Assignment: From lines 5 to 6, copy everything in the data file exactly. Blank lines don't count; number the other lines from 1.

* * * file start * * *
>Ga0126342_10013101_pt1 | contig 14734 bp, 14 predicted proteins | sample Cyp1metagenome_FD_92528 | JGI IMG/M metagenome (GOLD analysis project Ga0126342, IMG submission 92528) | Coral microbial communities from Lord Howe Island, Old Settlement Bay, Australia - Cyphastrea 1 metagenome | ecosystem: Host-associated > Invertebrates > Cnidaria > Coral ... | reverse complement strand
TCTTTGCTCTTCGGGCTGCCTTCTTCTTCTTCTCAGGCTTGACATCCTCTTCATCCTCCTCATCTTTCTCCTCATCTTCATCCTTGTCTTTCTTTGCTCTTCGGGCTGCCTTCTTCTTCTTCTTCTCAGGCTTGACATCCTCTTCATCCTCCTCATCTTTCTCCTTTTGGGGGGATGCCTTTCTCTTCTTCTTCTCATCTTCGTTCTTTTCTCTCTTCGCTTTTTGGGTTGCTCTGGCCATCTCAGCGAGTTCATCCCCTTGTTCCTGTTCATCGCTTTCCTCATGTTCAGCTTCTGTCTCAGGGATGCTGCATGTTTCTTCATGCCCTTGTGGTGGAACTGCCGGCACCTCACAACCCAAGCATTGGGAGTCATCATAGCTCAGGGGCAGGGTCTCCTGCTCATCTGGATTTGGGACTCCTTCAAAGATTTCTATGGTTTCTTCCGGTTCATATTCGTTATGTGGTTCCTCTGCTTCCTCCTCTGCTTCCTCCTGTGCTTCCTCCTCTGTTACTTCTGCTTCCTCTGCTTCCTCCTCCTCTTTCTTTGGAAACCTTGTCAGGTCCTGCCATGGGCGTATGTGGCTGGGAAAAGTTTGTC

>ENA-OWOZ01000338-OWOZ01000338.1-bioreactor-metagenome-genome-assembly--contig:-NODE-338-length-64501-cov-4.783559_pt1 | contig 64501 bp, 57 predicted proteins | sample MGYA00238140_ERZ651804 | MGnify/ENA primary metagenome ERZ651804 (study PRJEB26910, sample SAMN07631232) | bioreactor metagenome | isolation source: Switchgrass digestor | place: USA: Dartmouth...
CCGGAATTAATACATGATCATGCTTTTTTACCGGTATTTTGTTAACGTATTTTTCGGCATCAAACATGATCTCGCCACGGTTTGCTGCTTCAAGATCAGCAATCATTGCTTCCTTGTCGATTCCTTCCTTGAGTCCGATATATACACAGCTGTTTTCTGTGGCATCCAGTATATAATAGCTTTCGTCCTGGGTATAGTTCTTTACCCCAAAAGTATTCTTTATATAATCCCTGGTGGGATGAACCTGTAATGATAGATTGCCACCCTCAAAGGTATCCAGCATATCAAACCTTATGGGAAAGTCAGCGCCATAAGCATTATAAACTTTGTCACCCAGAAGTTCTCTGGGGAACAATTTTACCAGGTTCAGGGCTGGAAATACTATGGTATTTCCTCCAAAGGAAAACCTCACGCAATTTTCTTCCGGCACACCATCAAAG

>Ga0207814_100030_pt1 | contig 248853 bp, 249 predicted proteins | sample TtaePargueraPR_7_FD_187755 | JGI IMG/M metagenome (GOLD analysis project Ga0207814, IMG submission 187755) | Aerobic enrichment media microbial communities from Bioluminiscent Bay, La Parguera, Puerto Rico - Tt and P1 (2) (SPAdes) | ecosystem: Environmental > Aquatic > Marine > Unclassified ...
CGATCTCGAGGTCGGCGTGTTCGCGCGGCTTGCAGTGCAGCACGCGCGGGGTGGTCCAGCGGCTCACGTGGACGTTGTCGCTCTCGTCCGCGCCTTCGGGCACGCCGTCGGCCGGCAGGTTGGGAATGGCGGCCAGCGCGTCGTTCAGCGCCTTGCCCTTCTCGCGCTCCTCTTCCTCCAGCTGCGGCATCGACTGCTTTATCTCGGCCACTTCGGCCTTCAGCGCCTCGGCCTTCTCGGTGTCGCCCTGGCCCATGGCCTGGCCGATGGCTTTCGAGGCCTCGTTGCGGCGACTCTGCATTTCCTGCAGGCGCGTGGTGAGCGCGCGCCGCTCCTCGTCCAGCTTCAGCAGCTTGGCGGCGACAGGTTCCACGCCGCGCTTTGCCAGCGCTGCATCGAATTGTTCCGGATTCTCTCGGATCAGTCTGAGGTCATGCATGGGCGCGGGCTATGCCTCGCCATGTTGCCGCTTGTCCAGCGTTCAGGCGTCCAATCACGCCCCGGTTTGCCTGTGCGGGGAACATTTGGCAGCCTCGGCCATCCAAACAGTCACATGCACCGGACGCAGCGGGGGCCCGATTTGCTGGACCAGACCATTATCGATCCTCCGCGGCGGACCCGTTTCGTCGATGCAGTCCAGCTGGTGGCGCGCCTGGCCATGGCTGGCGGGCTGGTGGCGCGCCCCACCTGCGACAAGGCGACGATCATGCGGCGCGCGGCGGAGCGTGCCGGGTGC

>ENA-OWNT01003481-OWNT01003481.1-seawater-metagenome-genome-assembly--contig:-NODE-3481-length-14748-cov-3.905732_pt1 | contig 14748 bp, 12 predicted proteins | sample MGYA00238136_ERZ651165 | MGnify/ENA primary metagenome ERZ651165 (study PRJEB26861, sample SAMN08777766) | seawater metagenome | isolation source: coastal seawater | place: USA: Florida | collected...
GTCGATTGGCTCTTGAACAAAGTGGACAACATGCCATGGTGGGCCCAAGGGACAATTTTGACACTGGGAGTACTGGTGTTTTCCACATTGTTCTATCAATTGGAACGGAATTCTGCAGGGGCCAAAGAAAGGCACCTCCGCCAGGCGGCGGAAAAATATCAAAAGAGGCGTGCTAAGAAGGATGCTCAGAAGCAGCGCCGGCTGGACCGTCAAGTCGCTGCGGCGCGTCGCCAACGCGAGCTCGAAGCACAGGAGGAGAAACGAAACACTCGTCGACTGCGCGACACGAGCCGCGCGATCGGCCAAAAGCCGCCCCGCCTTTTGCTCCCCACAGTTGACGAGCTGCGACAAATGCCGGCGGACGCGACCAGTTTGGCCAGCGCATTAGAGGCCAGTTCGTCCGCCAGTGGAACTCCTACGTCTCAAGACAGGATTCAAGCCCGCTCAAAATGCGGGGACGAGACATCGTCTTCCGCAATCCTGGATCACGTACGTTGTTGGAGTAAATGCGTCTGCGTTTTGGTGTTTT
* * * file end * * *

>Ga0207814_100030_pt1 | contig 248853 bp, 249 predicted proteins | sample TtaePargueraPR_7_FD_187755 | JGI IMG/M metagenome (GOLD analysis project Ga0207814, IMG submission 187755) | Aerobic enrichment media microbial communities from Bioluminiscent Bay, La Parguera, Puerto Rico - Tt and P1 (2) (SPAdes) | ecosystem: Environmental > Aquatic > Marine > Unclassified ...
CGATCTCGAGGTCGGCGTGTTCGCGCGGCTTGCAGTGCAGCACGCGCGGGGTGGTCCAGCGGCTCACGTGGACGTTGTCGCTCTCGTCCGCGCCTTCGGGCACGCCGTCGGCCGGCAGGTTGGGAATGGCGGCCAGCGCGTCGTTCAGCGCCTTGCCCTTCTCGCGCTCCTCTTCCTCCAGCTGCGGCATCGACTGCTTTATCTCGGCCACTTCGGCCTTCAGCGCCTCGGCCTTCTCGGTGTCGCCCTGGCCCATGGCCTGGCCGATGGCTTTCGAGGCCTCGTTGCGGCGACTCTGCATTTCCTGCAGGCGCGTGGTGAGCGCGCGCCGCTCCTCGTCCAGCTTCAGCAGCTTGGCGGCGACAGGTTCCACGCCGCGCTTTGCCAGCGCTGCATCGAATTGTTCCGGATTCTCTCGGATCAGTCTGAGGTCATGCATGGGCGCGGGCTATGCCTCGCCATGTTGCCGCTTGTCCAGCGTTCAGGCGTCCAATCACGCCCCGGTTTGCCTGTGCGGGGAACATTTGGCAGCCTCGGCCATCCAAACAGTCACATGCACCGGACGCAGCGGGGGCCCGATTTGCTGGACCAGACCATTATCGATCCTCCGCGGCGGACCCGTTTCGTCGATGCAGTCCAGCTGGTGGCGCGCCTGGCCATGGCTGGCGGGCTGGTGGCGCGCCCCACCTGCGACAAGGCGACGATCATGCGGCGCGCGGCGGAGCGTGCCGGGTGC